One question that has long plagued Christians about the nature of Jesus’ saving work is that which concerns the meaning of the phrase, “He descended into hell”–as found in the Apostle’s Creed. Are we to understand this phrase to mean that the Scriptures teaches us that Jesus actually descended into hell after his death to proclaim His victory over unbelievers or demons? Or, as our Reformed Confessions have intimated, are we to see it as meaning merely that Jesus suffered the pains of hell on the cross for His people as their substitute and/or remained in a state of death for a time until His resurrection?
In His chapter on Christology in Reformed Dogmatics, Geerhardus Vos sets out various schools of thought and nuanced attempts to explain this phrase among the different ecclesiastical traditions. He explained:
“a) The Roman Catholic view. When His soul was separated from the body, in this soul Christ went to the limbus patrum—that is, the border region of the Fathers, the place where souls who had died previously find themselves. The purpose of His appearance in this place was to bring these souls into heaven. The place of glory could not be open for them previously because the true Christian sacraments, which actually communicate grace, were lacking under the old order. There was at that time no genuine and perfect salvation, and that lack was supplied through the saving act of Christ.
b) The Lutheran view. In the Formula of Concord, this is described as follows (article IX):
“A dispute has arisen among those who have subscribed to the Augsburg Confession concerning this article: When and how did our Lord Jesus Christ, as our catholic faith teaches, descend to hell? Did this occur before or after His death? Further, one has asked whether He descended only according to His soul, or only according to His deity, or actually in body and soul, and whether this occurred spiritually or bodily. Also, it has been disputed whether this article should be reckoned to the suffering or to the glorious triumph of Christ. Now since this article, as also the preceding, can be comprehended neither by our senses nor by our reason, but must be accepted by faith alone, we have unanimously approved that there shall be no dispute concerning this point, but that one shall believe and teach it in all possible simplicity. Let us in this respect follow the godly teaching of Dr. Luther, who in his sermon at Torgau in 1533 has unfolded this article in a most godly manner, cutting off all curious questions and awakening all Christians to the godly simplicity of faith. For it should be enough for us to know that Christ descended into hell, destroyed hell for all believers, and that by Him we are snatched from the power of death and of the devil, from eternal condemnation and even from the jaws of hell. But in what way these things have come to pass, let us not ask about that curiously but rather await the knowledge of these things in another world, where not only that mystery but also many other things will be made clear—things that we must simply believe here, things that go beyond the reach of our blind reason.”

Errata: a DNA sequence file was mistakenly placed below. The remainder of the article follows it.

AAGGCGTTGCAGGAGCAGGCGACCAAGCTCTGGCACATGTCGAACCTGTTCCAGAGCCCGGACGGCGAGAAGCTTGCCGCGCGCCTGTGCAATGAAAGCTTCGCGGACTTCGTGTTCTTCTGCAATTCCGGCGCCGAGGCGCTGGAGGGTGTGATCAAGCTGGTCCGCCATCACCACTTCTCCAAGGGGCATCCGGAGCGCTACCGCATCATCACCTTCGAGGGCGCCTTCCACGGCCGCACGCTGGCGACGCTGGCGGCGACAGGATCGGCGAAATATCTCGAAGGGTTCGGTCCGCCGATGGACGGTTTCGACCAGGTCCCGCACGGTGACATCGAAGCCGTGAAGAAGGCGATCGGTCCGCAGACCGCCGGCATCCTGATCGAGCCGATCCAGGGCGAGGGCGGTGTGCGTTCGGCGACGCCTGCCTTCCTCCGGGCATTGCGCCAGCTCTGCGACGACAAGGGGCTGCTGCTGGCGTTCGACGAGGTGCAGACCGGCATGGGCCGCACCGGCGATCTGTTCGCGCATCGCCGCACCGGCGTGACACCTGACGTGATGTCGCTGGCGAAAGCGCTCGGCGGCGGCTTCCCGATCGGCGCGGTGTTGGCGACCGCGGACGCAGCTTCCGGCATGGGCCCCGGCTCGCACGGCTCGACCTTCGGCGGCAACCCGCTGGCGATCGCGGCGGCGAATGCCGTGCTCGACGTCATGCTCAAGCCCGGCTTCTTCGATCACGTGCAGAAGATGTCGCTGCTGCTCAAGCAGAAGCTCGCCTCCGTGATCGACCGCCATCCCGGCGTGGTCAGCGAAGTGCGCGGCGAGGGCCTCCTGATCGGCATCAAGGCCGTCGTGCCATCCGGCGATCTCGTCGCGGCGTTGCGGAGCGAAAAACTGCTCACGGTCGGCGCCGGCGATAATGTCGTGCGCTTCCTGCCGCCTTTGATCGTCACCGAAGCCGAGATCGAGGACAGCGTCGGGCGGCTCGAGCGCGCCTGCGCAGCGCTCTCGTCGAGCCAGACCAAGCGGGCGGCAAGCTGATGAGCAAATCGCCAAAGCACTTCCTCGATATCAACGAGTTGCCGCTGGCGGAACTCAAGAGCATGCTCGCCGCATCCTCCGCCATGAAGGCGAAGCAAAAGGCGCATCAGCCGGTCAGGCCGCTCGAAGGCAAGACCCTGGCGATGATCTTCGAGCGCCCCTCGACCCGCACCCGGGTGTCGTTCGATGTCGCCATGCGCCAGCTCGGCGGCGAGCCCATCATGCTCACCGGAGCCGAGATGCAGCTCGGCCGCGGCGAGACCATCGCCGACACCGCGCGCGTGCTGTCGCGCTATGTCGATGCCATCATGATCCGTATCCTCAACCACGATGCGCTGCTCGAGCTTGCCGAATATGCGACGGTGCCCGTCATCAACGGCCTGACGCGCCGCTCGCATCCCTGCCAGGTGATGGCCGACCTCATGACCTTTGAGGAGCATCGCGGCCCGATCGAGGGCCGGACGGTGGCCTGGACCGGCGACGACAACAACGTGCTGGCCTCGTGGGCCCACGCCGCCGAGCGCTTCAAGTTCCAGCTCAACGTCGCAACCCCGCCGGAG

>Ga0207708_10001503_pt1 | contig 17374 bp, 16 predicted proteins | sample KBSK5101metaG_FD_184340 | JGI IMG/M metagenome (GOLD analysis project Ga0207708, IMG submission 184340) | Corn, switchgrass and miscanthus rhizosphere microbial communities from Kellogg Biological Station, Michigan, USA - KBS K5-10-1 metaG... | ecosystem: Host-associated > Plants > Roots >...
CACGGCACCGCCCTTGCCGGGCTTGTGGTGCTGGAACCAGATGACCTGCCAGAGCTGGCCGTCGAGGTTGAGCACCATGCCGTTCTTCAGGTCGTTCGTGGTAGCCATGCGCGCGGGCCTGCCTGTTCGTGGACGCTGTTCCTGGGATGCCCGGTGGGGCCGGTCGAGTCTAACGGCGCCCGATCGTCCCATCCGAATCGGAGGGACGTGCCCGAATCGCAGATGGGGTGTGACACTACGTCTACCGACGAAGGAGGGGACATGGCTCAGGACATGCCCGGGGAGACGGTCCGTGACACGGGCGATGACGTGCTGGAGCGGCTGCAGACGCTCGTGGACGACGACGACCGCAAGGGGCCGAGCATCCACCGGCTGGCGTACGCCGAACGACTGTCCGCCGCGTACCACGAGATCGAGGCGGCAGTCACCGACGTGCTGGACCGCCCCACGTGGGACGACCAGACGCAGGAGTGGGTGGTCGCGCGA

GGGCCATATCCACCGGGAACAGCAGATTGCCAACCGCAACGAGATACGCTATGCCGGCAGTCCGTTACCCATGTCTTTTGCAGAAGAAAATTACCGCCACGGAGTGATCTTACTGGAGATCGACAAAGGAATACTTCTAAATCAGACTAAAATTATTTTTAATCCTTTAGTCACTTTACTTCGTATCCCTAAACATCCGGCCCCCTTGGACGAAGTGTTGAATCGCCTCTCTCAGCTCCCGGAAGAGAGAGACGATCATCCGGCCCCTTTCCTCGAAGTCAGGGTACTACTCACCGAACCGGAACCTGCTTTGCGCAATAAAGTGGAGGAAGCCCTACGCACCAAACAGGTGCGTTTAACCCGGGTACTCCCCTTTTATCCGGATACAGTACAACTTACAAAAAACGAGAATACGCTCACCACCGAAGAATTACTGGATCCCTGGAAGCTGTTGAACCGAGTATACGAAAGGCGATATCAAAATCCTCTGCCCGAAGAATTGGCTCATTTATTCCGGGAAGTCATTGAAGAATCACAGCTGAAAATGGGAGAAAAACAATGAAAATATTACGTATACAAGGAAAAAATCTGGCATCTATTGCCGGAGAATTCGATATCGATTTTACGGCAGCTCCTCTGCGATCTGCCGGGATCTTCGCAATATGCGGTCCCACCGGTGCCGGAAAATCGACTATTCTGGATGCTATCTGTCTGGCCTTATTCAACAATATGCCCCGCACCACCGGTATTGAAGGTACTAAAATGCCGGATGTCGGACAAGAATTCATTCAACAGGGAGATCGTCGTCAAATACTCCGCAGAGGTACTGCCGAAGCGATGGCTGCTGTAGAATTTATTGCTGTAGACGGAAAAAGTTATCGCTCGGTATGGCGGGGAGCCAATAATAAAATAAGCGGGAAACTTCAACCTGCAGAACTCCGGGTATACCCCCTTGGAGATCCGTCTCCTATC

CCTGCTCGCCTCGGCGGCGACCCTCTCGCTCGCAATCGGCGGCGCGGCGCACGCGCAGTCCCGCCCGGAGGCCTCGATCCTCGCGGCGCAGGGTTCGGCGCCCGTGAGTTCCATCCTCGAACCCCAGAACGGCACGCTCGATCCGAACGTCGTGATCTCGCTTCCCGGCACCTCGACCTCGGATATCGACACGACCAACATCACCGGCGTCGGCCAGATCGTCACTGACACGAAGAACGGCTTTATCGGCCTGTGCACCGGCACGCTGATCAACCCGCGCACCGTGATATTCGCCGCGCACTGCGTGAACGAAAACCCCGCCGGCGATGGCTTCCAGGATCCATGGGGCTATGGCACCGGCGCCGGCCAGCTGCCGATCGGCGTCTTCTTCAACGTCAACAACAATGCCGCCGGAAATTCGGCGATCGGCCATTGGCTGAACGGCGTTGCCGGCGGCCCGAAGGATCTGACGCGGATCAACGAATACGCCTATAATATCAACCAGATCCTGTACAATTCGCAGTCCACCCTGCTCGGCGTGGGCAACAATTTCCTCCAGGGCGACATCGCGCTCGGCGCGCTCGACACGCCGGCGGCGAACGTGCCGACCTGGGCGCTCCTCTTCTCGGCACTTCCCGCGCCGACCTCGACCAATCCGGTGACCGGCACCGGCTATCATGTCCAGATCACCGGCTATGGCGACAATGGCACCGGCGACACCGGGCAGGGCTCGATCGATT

This still sounds very modest. In reality, however, what is intended is an “actual, real and supernatural movement” of Christ, “by which having wrestled Himself free from the shackles of death and having again become alive, He went with His entire person to the underworld in order that He might show Himself to the evil spirits and damned men as victor over death” (Hollaz). Christ also preached in hell, but it was not the preaching of the gospel of salvation but rather a legalistic preaching of damnation.
c) The view of Aepinus (1499–1553) and others. According to Aepinus, Christ had traveled to hell really and locally to endure hellish punishments there in our place. This descent had reference only to His soul, as also, for that matter then, the orthodox Lutherans do not appear to want to deny that Christ’s body remained in the grave. With Aepinus, the descent into hell in the strictest sense falls under the humiliation.
d) The view of Ebrard, Schenkel, and many recent theologians. They maintain that Christ went to Sheol to preach the gospel there, not in the Lutheran sense of a preaching of curse, but with the goal of converting the inhabitants of Sheol. Sheol (שׁאוֹל; Greek ᾅδης) is not hell as the place of final damnation but the realm of the dead in which Old Testament believers at one time were gathered with pagans and unbelievers from Israel after their death and in which dead pagans are now located with unbelievers who die among Christians. At present, the doctrine of the so-called probation after death is voiced in this explanation of the descensus.